The role of the amnesiac protagonist is not an uncommon one in the medium of games, though it’s rare to play as a man on the brink of death.
In dream:scape, the lead character Wilson begins the game in a coma, but before he completely passes away his mind drifts off to the titular realm, where he attempts to piece together the mystery behind a life-shaping event of his youth.
This is accomplished by exploring a small village from a first-person perspective, picking up clues and locating items to pass the obstacles blocking your access to certain areas. You move around with a pair of virtual thumbsticks, though you can also move the camera by swiping across the touchscreen.
Pieces of sleep
You make progress by collecting a series of memories, which are accompanied by spoken dialogue and diary entries, as Wilson gradually builds up this fragmented picture of his past. Though the story itself is reasonably familiar, it’s quite skilfully told, and it’s helped by the atmosphere of the dreamscape itself.
Playing dream:scape without a set of headphones does it a huge disservice, as sound is easily the game’s strongest element. Insects chirrup, birds twitter, wind whistles and - later - howls whenever the sky goes dark to signify a grim plot development.
Even the sound of your own footsteps is evocative, and the occasional aural flourish is all the more effective for its sparseness.
Graphically it’s no slouch either – making good use of the Unreal Engine 3 to provide a reasonably attractive slice of dilapidated Americana, with special mention to the gorgeous skyboxes. Some poor texture work undoes a little of the good work, however, and the frame-rate slows to a crawl on occasion, particularly towards the end of the game.
This perhaps wouldn’t be such a problem if dream:scape could compensate in other areas, but the truth is that it can be an absolute chore to play. You get visual hints to most of the items you need to progress, but one proved almost impossible to locate without consulting the walkthrough on the developer’s website.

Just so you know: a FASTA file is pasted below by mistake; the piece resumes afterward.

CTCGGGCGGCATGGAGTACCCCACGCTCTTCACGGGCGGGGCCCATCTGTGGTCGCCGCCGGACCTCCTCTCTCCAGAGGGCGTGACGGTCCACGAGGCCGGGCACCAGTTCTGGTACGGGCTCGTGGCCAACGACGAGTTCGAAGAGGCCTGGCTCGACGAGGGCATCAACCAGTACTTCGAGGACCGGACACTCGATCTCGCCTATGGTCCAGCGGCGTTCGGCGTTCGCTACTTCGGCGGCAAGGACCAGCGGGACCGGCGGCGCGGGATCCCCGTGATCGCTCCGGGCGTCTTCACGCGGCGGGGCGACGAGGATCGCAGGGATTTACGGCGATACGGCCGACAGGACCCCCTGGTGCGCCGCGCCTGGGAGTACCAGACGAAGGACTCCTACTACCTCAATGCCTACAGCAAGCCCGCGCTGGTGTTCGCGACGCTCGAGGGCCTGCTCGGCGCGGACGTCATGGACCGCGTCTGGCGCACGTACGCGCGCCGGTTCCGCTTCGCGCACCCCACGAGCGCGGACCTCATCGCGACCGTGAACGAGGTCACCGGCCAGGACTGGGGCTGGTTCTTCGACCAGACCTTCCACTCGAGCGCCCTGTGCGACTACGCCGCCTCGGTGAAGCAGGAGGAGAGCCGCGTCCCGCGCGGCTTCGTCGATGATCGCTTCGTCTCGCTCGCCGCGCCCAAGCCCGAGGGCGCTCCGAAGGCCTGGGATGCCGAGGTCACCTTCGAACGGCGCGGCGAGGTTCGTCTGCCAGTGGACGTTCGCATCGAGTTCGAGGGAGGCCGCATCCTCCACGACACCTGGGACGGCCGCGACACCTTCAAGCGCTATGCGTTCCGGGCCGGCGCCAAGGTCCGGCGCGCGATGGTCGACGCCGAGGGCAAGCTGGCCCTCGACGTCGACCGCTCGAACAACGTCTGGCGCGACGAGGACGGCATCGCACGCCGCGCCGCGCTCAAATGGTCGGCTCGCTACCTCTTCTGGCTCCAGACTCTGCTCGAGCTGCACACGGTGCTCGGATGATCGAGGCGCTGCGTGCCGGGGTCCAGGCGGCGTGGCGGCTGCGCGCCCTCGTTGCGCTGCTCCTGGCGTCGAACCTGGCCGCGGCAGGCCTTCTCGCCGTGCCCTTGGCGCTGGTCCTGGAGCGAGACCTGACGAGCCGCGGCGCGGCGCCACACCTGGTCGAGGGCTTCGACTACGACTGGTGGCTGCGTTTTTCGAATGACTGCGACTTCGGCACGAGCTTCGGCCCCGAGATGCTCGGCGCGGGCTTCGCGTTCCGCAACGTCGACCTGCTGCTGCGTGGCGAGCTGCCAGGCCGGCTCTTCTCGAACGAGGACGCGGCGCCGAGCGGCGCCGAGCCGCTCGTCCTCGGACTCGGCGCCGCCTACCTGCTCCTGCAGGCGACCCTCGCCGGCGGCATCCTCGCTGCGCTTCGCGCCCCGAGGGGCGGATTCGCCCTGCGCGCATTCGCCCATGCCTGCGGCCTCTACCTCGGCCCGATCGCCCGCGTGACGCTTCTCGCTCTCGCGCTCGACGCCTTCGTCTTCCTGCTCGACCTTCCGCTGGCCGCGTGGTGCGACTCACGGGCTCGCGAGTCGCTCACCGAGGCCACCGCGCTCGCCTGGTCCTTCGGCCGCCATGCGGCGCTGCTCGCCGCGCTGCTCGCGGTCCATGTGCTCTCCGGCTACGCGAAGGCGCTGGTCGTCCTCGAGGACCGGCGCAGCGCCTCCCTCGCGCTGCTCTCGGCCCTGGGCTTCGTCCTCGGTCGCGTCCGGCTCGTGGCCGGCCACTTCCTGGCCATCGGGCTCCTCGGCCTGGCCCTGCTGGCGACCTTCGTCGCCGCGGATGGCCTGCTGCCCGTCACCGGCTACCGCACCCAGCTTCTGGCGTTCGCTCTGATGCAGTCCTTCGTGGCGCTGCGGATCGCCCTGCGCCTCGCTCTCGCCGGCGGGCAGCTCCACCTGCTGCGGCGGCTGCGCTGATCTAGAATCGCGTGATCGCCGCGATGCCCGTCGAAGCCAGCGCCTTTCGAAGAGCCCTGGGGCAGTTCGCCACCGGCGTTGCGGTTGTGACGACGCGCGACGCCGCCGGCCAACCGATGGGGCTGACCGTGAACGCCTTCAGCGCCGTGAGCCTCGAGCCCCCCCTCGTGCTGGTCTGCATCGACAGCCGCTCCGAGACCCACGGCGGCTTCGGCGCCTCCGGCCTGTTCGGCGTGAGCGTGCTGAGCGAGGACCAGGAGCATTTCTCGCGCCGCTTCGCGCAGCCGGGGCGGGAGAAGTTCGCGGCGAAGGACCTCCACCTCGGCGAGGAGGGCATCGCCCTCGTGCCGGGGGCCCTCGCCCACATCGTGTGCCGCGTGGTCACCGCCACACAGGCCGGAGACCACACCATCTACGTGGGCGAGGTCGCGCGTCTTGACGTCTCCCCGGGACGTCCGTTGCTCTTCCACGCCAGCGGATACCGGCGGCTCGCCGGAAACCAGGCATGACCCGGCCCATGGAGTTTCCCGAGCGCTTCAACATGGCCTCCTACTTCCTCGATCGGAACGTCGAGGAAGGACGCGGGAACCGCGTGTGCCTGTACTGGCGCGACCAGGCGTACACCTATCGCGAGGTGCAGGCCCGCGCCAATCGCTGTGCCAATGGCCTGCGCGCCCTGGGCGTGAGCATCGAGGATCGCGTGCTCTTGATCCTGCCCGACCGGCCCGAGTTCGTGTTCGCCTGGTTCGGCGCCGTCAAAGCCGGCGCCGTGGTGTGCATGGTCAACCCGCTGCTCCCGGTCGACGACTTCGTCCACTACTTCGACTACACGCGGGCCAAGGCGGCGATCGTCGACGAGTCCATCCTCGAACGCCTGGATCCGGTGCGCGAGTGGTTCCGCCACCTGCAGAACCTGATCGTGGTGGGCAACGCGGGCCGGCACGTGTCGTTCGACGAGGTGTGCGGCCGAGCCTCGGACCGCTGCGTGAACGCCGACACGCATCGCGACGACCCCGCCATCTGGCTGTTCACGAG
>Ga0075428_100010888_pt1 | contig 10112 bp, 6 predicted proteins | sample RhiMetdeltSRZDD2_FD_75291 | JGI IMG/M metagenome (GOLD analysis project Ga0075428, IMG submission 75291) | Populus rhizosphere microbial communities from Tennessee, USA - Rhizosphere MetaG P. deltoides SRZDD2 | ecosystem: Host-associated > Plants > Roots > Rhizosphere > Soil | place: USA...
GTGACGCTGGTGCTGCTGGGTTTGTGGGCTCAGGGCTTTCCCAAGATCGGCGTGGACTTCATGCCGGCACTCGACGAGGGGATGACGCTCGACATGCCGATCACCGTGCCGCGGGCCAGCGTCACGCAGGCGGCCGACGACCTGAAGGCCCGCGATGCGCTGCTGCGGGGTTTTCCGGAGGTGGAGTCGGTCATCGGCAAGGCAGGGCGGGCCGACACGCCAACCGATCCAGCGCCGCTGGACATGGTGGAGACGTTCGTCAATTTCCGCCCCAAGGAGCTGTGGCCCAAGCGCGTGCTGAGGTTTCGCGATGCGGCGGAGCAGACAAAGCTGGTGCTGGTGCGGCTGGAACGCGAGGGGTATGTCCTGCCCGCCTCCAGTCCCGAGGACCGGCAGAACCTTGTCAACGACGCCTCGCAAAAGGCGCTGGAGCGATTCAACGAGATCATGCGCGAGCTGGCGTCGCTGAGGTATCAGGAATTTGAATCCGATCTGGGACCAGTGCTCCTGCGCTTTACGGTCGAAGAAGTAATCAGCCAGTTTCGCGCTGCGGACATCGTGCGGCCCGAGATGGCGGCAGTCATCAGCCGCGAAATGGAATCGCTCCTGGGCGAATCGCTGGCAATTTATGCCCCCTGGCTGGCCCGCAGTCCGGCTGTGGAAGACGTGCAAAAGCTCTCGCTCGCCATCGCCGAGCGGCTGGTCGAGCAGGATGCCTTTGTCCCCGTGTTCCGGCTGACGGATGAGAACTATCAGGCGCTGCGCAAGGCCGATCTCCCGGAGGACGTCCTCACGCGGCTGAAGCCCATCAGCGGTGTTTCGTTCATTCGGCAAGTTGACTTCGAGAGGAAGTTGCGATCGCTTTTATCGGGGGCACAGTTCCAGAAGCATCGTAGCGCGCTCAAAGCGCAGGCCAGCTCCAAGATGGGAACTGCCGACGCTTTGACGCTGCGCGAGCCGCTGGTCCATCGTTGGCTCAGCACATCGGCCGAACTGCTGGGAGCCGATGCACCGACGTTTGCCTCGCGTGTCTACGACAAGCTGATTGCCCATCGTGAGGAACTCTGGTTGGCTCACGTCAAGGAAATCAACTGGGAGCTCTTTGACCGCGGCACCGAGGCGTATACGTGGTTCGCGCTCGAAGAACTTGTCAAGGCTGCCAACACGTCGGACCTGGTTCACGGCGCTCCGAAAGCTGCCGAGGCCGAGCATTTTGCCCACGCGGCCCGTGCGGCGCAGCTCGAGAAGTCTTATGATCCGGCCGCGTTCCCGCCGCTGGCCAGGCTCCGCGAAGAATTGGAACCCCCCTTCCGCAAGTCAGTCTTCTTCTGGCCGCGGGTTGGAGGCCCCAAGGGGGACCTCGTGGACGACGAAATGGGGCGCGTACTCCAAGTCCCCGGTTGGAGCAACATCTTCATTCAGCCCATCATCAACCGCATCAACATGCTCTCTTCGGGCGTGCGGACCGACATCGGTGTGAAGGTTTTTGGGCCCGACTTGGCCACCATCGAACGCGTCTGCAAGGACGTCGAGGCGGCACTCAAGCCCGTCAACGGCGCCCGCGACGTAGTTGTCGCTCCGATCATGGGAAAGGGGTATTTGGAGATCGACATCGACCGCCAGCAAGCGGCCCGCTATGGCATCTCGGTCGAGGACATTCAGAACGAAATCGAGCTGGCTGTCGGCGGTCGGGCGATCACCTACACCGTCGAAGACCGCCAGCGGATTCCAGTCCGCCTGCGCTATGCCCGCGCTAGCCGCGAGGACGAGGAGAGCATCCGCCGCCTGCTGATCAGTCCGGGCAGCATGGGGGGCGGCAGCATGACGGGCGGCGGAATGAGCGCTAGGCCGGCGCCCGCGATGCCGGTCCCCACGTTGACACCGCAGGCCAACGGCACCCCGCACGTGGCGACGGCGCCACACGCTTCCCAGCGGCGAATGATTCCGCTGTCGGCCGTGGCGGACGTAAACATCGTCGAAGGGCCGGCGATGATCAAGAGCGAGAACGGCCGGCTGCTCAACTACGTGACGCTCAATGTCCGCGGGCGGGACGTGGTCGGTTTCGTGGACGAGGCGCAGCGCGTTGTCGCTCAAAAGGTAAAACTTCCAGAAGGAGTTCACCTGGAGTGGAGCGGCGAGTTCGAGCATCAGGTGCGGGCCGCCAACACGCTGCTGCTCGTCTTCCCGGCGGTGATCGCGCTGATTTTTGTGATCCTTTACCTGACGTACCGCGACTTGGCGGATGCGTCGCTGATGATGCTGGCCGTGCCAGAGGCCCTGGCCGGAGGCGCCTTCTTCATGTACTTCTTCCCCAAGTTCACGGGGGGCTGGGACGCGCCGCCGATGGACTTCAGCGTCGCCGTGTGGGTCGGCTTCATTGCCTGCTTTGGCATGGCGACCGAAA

Movement can be very sluggish in places, and with the left thumbstick apparently determined to reposition itself when you’re simply trying to explore, taking the precise steps that are occasionally asked of you can be a real test of patience. Two torturous sections ask you to navigate narrow beams to reach new items, with a single wrong step forcing you to climb all the way back up again.
Other inconsistencies grate – sometimes you’ll be able to collect an item before it’s needed and others it’ll remain out of reach until you’ve fulfilled another objective. Each fetch quest has seemingly been designed to send you on the long, slow trek from one side of the map to the other.
Meanwhile, the infrequent action sequences - which require rapid swipes across the screen - are flat-out awful, with unresponsive controls and zero feedback to show you where you’re going wrong.
One encounter near the end is so exacting I had to resort to a glitch reported online which allows you to bypass it.
Couple those annoyances with the flat voice acting and dream:scape’s potential has all but evaporated by the time the story has meandered to its conclusion.
Speedbump will hopefully learn from its mistakes, because there’s clear promise to this interactive story.